How I Spent My Summer Vacation: Encountering Vile Antisemitism at NY’s Whitney Museum
It has become part of my family’s post-aliyah ritual: the annual trip back to the Old Country, to visit the family and friends that we left behind.
Landing in New York early on the Friday before July 4, we put our bags down at our hotel, and decided to walk crosstown for a stroll on the High Line.
My artist wife then suggested that we visit the Whitney Museum of American Art, which used to be on upper Madison Avenue, but has moved to the trendy Meatpacking District at the southern end of the High Line. Having never been to the new Whitney, and — more significantly — having been outvoted by wife and daughter, that’s just what we did.
Entering the Whitney, we first visited the permanent exhibit of Alexander Calder mobiles — which are whimsical, colorful and invitingly accessible. We then visited other exhibits featuring Edward Hopper works, and those of other modern masters.
Finally, we walked down to the Biennial Exhibit, which is a six-month long exhibit that recurs every two years, and — presumably — features younger, up and coming, edgier artists. Not surprisingly, most everything we saw there was identity-based and grievance-oriented.
Suddenly, my wife shocked me out of my growing stupor: “You won’t believe what I just saw. It’s disgusting!” In response, I wandered over to a large table, where there were approximately ten sets of virtual reality glasses and headphones.
I had walked by the “exhibit” previously, not giving it a second thought. Now though, as I put on the virtual reality equipment, I saw a man holding a baseball bat bashing in the head of what appeared to be another man, who was lying on the ground. Disgusting and disturbing, to be sure.
However, almost immediately, there was a soundtrack: the Hebrew chanting of the blessing for lighting the Hannukah menorah. So, what I was seeing was the brutal massacre of one man by another, accompanied by the lilting blessing that precedes a beautiful, joyful mitzvah.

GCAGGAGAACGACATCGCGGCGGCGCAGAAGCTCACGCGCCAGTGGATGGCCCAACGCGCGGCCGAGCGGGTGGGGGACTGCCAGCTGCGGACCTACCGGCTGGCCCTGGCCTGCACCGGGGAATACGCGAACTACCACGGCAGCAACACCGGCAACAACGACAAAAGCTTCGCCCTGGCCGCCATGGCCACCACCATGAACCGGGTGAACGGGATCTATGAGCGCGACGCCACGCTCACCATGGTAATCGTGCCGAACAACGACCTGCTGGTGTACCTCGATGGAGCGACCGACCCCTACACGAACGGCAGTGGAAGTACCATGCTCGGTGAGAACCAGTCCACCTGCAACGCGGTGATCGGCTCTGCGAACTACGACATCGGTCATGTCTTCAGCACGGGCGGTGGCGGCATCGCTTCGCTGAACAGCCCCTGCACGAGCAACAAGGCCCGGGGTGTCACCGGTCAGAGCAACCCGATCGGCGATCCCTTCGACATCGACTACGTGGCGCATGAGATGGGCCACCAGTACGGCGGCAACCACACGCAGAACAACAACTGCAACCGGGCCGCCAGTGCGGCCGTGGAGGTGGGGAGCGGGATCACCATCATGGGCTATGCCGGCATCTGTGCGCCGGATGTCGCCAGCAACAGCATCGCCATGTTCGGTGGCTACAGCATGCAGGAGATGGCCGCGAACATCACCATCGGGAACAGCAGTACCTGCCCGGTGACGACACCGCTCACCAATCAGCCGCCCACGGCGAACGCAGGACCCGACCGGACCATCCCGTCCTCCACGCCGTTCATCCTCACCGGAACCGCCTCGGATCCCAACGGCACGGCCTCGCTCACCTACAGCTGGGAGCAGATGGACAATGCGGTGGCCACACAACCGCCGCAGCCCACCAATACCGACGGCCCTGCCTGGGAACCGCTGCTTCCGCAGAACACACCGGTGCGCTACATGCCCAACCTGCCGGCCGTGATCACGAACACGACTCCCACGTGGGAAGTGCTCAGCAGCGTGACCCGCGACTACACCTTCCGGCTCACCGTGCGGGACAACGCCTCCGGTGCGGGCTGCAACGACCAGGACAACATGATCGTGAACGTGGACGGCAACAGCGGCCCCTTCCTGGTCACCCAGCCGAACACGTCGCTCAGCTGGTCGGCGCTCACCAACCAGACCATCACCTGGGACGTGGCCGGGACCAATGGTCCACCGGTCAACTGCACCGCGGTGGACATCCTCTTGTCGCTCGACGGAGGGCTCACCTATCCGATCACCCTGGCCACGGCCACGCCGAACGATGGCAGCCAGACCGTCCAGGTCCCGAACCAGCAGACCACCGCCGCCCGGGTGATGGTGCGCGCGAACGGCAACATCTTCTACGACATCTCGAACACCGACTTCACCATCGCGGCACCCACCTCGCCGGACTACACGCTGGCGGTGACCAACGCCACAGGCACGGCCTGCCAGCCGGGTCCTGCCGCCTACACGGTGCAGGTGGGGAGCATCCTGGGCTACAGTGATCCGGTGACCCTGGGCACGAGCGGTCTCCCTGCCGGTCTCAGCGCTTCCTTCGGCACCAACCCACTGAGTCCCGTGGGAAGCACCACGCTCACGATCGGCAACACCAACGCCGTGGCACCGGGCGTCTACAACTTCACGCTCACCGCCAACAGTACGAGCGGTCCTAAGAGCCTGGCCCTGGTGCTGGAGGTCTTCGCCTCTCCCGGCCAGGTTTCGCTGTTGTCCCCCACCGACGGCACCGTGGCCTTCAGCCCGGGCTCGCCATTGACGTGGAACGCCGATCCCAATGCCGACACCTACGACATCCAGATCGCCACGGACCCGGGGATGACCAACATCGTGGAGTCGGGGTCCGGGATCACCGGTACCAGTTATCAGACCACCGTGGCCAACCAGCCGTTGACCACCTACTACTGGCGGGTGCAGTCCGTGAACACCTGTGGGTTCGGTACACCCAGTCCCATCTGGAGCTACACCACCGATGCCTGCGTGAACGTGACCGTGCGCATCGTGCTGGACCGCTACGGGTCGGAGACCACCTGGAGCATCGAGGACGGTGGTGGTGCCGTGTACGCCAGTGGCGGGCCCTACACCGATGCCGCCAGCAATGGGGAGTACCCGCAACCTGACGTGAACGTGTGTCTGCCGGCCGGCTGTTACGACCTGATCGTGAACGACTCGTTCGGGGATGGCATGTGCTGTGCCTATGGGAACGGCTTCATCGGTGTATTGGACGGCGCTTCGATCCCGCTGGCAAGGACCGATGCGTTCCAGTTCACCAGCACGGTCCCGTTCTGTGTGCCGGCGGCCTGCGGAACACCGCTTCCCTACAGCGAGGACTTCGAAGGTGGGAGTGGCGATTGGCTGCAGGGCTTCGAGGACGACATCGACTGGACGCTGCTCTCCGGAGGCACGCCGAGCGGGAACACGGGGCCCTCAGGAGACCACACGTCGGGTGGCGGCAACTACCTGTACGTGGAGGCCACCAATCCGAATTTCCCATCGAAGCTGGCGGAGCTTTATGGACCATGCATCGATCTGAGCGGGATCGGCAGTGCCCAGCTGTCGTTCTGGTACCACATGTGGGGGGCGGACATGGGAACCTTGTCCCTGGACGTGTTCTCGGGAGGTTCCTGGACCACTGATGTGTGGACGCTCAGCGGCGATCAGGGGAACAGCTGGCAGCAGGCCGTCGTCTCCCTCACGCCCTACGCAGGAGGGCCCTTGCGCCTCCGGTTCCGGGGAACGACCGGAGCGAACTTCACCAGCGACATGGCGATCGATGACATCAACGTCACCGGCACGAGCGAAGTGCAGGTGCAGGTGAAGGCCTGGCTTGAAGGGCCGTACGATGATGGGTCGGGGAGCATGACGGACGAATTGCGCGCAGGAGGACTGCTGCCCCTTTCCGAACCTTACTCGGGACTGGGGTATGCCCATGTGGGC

I watched and listened long enough for it to sink in, and then — literally shaking with revulsion — I ripped off the goggles and the headphones, and threw them onto the table.
I told my wife and daughter that we were leaving that second — and we were soon on the street, reeling with disbelief at what we had each experienced. Here — in the city of my birth, where I lived and worked for most of my pre-aliyah life — was a piece of art that would have brought a grin to Goebbels’s face.
Unsurprisingly, the work was created by a Jewish “artist,” one Jordan Wolfson.
Channeling both my Israeli-ness — and my Im Tirtzu disposition — I insisted that we return to the hotel. I promptly wrote a scathing letter of protest to the director of the Whitney, Adam Weinberg, as well as to a large group of friends, in Israel and America, telling them what had happened, and suggesting that they add their voices against this incredibly malevolent art piece.
I asked a well-connected friend to get my note to Leonard Lauder, the Jewish chairman mmeritus of the Whitney, and to other VIPs as well.
There is no doubt in my mind — as I pointed out to Weinberg — that had it been verses from the Koran that were read to accompany the violence, the exhibit would never have been shown. Nor if the soundtrack was of Toni Morrison’s work being read. This would have been deemed, completely offensive and totally unacceptable.
Subsequently, I have been shocked to read art reviews that either did not even comment on the fact that a Hebrew blessing was being chanted to accompany this violence, or remarked on it in the most matter-of-fact way. One reviewer did point out that the exhibit was antisemitic, but in the same way that she might have pointed out that the sun was shining.
There are bigger problems in the world — and the Jewish people are facing more serious challenges than art, both in Israel and the Diaspora. But make no mistake, this exhibit — titled “Real Violence” — is a shot across the bow, a marker of the deterioration of respect for the sacred in general, and a willingness to disparage Jews, in particular.
Not only that, but the fact that the artist and the museum director were Jews is both galling and frightening. I received a rather pro-forma response from Director Weinberg, saying that the museum would never countenance antisemitism. When I wrote back asking him to explain how the museum had determined that the piece was not antisemitic, he never responded.
The only thing that could be said in favor of the whole encounter was that the rest of the trip had to be better. The Biennial Exhibit is now thankfully closed, but, as the old song says, the memory lingers on.
Mr. Altabef is the chairman of the board of Im Tirtzu, and a board member of The Israel Independence Fund. He can be reached at firstname.lastname@example.org.